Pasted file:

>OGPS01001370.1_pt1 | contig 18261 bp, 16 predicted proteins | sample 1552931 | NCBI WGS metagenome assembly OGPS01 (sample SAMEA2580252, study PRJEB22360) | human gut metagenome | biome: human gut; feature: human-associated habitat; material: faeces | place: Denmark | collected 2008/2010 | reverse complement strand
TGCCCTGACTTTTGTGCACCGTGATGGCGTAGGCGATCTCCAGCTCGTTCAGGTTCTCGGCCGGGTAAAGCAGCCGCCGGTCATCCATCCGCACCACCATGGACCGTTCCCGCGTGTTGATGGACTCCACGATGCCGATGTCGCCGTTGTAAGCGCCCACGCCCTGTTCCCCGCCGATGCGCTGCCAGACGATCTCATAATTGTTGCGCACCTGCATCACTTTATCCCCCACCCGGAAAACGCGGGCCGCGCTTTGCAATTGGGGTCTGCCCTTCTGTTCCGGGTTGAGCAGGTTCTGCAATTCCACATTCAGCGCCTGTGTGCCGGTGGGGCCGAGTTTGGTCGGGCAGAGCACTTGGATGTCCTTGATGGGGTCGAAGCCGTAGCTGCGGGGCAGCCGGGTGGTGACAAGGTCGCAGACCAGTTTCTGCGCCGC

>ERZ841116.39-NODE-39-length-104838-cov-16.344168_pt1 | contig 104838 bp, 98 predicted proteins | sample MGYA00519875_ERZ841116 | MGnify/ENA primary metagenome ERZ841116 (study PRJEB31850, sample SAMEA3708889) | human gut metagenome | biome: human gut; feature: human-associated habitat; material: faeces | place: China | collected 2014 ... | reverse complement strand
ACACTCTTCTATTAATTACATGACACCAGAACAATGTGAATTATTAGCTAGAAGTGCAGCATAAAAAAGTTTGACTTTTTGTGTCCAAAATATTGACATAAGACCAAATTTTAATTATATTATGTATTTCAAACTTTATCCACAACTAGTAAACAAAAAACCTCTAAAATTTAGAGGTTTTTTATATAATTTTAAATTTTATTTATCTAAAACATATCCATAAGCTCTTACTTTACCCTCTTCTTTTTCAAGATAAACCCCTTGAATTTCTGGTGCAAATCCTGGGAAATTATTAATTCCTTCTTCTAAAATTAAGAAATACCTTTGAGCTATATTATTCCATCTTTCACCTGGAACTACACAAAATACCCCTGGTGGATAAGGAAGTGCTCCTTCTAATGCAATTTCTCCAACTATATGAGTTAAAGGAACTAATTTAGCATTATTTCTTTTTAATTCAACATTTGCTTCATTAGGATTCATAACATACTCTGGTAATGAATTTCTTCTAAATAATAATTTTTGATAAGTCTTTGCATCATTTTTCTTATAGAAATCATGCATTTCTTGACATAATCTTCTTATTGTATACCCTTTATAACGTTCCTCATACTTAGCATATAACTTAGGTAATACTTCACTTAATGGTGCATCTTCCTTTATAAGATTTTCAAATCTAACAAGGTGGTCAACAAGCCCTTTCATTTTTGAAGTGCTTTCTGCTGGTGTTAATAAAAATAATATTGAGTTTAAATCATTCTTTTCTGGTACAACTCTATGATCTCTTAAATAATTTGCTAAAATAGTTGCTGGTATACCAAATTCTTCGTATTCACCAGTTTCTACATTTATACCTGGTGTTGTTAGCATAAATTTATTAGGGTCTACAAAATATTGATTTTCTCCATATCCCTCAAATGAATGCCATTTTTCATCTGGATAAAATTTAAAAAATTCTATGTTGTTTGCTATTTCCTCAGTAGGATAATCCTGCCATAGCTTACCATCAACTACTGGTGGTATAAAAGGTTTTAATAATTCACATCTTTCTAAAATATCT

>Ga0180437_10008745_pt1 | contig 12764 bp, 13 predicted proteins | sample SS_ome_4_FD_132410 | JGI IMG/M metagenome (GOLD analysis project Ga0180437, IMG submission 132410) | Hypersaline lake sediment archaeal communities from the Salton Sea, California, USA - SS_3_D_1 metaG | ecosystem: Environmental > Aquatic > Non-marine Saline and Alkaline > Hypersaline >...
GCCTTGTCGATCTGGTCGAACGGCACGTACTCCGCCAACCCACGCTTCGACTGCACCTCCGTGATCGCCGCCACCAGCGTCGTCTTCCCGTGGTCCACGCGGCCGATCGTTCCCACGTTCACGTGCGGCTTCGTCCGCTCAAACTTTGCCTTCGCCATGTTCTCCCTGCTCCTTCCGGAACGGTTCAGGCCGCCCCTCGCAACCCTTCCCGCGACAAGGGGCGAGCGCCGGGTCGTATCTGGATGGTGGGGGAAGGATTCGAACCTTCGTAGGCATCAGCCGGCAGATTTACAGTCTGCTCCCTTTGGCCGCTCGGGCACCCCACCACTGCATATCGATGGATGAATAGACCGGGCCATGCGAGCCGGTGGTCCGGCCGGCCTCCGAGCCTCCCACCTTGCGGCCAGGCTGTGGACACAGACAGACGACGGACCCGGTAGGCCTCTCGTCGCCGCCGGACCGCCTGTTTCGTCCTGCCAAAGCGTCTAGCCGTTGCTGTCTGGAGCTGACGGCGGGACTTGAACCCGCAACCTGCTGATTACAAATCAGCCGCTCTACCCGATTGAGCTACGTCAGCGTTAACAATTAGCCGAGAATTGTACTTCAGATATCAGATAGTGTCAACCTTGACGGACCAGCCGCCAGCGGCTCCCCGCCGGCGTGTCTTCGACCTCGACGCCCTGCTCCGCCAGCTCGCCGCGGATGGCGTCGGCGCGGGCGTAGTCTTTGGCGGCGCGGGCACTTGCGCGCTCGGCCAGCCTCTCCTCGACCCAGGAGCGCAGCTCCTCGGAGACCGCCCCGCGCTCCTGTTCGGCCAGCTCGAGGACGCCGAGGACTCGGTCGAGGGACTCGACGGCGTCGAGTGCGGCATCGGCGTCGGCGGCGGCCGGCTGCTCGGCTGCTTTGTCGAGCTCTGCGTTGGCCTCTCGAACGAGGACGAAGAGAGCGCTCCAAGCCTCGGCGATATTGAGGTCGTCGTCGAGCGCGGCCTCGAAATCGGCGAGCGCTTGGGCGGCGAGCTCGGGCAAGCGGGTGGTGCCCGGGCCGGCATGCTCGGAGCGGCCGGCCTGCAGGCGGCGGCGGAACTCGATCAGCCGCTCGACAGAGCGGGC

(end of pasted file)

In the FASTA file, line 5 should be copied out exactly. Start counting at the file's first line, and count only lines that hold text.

>Ga0180437_10008745_pt1 | contig 12764 bp, 13 predicted proteins | sample SS_ome_4_FD_132410 | JGI IMG/M metagenome (GOLD analysis project Ga0180437, IMG submission 132410) | Hypersaline lake sediment archaeal communities from the Salton Sea, California, USA - SS_3_D_1 metaG | ecosystem: Environmental > Aquatic > Non-marine Saline and Alkaline > Hypersaline >...